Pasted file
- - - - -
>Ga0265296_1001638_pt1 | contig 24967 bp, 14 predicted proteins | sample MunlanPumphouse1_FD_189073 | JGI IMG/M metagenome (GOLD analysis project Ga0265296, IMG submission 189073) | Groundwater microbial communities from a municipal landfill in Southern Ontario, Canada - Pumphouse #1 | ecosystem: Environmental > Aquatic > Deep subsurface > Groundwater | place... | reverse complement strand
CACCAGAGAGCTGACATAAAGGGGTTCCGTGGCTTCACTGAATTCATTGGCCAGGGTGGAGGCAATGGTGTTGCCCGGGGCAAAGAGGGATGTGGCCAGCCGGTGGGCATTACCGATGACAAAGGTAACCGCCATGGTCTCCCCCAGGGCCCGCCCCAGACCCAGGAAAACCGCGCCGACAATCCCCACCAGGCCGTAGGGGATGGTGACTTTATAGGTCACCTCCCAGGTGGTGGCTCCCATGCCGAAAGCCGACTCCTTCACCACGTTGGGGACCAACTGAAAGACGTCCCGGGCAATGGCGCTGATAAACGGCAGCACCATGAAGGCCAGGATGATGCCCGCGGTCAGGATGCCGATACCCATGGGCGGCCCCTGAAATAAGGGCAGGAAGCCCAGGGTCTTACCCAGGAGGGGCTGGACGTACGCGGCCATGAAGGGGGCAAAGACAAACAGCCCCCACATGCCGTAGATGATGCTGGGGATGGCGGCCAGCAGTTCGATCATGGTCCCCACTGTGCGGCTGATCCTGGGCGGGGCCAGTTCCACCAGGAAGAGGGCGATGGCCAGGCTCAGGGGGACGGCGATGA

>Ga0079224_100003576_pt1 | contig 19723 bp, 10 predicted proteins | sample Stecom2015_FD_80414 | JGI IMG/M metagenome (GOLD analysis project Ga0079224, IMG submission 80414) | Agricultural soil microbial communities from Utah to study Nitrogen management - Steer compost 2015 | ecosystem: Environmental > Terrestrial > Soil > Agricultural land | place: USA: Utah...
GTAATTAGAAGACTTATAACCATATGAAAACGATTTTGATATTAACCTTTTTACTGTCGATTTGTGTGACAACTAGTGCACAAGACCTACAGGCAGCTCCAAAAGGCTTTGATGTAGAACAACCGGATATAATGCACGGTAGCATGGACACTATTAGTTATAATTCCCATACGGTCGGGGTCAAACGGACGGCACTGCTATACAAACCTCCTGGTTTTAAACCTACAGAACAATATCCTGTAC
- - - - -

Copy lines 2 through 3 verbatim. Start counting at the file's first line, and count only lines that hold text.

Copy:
CACCAGAGAGCTGACATAAAGGGGTTCCGTGGCTTCACTGAATTCATTGGCCAGGGTGGAGGCAATGGTGTTGCCCGGGGCAAAGAGGGATGTGGCCAGCCGGTGGGCATTACCGATGACAAAGGTAACCGCCATGGTCTCCCCCAGGGCCCGCCCCAGACCCAGGAAAACCGCGCCGACAATCCCCACCAGGCCGTAGGGGATGGTGACTTTATAGGTCACCTCCCAGGTGGTGGCTCCCATGCCGAAAGCCGACTCCTTCACCACGTTGGGGACCAACTGAAAGACGTCCCGGGCAATGGCGCTGATAAACGGCAGCACCATGAAGGCCAGGATGATGCCCGCGGTCAGGATGCCGATACCCATGGGCGGCCCCTGAAATAAGGGCAGGAAGCCCAGGGTCTTACCCAGGAGGGGCTGGACGTACGCGGCCATGAAGGGGGCAAAGACAAACAGCCCCCACATGCCGTAGATGATGCTGGGGATGGCGGCCAGCAGTTCGATCATGGTCCCCACTGTGCGGCTGATCCTGGGCGGGGCCAGTTCCACCAGGAAGAGGGCGATGGCCAGGCTCAGGGGGACGGCGATGA

>Ga0079224_100003576_pt1 | contig 19723 bp, 10 predicted proteins | sample Stecom2015_FD_80414 | JGI IMG/M metagenome (GOLD analysis project Ga0079224, IMG submission 80414) | Agricultural soil microbial communities from Utah to study Nitrogen management - Steer compost 2015 | ecosystem: Environmental > Terrestrial > Soil > Agricultural land | place: USA: Utah...